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"Don't eat and drive" could be coming

Studies indicate that 80 percent of all car accidents and near-crashes are attributable to distracted driving. Worries about the personal injury and wrongful death that can result from those accidents have driven lawmakers in states and communities across the country to enact bans on various distraction sources. There are behind-the-wheel restrictions on cellphone use, primping and preening and more.

Maryland has had laws on the books for more than a year against reading and sending text messages while driving. Recently, some updates to state law have taken effect. One change allows the government to file criminal charges in instances when bike riders or pedestrians are killed by negligent drivers.

Based on recent news reports, it's clear that there is more to come. In Chicago, a number of communities have broadened ordinances. One allows police to cite motorists for operating hand-held computers, reading, grooming or eating, if they are stopped for some other reason. The community of Oak Park is considering an all out "don't eat and drive" ban. It would be one of the first communities in the nation to have such an ordinance if it passes.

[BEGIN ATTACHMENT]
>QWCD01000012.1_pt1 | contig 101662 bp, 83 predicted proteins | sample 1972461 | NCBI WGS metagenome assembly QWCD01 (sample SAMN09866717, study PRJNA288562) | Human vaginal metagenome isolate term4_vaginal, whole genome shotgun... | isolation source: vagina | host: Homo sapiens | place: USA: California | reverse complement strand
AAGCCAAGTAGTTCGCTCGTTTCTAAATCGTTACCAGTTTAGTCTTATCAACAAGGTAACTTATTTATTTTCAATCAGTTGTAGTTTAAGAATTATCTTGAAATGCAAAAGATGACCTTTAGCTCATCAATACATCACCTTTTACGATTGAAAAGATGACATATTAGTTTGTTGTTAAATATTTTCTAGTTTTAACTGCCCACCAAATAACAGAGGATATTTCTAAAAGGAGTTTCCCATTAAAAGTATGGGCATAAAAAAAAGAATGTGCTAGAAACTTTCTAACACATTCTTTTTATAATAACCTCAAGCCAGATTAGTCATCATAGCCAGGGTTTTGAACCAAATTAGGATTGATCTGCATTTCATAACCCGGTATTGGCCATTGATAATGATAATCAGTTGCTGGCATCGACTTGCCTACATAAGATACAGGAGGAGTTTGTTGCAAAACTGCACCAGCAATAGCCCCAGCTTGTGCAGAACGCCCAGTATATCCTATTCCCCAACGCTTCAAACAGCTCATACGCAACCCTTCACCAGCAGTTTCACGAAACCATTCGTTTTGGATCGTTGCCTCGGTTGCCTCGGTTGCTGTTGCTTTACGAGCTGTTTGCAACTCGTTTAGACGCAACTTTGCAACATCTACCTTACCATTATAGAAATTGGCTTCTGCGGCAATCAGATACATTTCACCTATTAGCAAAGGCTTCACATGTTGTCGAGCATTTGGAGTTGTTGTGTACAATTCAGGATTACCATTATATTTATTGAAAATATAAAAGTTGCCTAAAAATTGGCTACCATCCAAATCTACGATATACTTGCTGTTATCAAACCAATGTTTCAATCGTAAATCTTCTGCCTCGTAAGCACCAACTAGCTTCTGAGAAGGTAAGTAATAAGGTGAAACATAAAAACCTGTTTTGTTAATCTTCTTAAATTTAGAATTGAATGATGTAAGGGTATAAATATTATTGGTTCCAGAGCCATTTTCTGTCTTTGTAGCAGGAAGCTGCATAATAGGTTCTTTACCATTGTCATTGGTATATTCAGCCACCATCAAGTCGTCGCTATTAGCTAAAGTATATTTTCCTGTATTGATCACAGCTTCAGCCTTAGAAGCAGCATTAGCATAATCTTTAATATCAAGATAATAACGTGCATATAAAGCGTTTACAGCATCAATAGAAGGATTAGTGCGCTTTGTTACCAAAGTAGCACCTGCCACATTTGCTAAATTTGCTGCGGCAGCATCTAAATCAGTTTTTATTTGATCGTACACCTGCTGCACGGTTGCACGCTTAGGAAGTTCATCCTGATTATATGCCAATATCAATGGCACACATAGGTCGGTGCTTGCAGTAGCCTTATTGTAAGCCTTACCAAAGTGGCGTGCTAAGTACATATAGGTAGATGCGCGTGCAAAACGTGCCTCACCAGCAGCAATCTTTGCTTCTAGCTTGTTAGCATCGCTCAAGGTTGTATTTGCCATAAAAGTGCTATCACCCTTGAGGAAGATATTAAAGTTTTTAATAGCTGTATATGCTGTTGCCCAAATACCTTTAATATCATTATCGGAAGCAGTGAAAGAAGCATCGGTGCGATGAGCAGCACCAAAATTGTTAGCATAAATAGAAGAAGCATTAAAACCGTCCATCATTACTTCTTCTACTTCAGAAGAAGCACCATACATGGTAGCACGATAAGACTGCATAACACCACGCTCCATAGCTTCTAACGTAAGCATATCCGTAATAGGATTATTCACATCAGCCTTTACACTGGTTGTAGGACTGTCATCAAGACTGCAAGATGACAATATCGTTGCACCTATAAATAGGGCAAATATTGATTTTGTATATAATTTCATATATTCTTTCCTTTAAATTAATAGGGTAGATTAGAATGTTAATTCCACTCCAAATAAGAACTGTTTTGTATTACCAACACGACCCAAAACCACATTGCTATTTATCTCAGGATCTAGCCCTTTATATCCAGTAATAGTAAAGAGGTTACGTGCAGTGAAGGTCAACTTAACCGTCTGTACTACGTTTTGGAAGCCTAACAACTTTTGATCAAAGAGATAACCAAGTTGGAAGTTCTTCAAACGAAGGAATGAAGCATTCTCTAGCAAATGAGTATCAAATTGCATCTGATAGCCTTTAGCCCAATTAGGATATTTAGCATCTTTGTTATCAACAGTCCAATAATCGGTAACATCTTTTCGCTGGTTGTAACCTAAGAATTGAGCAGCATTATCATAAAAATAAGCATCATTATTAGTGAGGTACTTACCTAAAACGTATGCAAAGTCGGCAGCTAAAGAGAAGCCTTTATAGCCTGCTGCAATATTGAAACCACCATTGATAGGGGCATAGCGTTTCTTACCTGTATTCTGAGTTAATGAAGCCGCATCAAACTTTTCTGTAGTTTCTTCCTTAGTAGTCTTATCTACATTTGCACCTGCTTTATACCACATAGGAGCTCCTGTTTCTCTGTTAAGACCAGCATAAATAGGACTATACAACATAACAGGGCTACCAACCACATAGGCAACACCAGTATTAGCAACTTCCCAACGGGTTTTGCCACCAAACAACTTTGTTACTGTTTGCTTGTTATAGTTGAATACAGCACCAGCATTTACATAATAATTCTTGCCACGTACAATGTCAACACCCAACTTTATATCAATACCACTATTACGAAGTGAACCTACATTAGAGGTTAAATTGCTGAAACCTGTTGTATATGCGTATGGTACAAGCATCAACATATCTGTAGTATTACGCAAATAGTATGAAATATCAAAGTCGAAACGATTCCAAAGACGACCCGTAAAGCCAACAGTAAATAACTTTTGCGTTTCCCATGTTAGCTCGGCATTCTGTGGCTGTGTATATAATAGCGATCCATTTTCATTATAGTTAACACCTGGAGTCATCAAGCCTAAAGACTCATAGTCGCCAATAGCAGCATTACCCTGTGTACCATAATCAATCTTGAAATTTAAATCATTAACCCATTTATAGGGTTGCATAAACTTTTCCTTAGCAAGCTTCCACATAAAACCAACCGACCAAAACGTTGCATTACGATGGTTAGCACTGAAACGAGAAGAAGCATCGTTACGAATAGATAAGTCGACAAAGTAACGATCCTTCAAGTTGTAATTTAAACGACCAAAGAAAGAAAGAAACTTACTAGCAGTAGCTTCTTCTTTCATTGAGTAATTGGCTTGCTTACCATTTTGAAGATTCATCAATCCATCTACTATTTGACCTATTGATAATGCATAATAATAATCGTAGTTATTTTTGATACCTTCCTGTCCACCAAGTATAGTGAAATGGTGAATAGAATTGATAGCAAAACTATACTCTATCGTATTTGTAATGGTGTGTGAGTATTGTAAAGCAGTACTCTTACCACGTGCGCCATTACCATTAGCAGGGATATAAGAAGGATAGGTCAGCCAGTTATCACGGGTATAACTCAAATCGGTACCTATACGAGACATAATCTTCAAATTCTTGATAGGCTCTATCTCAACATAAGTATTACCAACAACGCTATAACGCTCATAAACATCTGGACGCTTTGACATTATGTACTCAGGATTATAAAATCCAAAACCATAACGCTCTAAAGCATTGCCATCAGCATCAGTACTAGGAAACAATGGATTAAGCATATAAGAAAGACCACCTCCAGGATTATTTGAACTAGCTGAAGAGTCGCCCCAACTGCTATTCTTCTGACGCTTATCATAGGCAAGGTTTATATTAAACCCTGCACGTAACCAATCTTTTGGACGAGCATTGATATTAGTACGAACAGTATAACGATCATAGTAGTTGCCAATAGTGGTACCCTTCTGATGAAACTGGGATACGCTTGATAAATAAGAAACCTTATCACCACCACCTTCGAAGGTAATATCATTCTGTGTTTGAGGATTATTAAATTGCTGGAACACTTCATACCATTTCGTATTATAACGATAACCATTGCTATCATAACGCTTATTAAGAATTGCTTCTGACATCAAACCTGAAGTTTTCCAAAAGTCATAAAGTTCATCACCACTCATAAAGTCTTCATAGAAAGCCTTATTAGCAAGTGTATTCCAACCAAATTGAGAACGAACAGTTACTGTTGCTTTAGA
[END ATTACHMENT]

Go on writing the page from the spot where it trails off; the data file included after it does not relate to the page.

There are those who oppose such sweeping bans. They argue that there are all sorts of things that can distract drivers such as changing a CD, adjusting the radio volume, or reaching for a drink. They say banning a few, and not all, could be difficult.

Officials at the Insurance Institute for Highway Safety indicate they think those concerns are valid. A spokesman for the group says it's been easy to establish a link between cellphone use and crashes. He says it's not as easy to determine how distracting other activities are by comparison.

Source: Chicago Tribune, "Distracted driving eats at trustees in Oak Park," Jim Jaworski, Oct. 12, 2011

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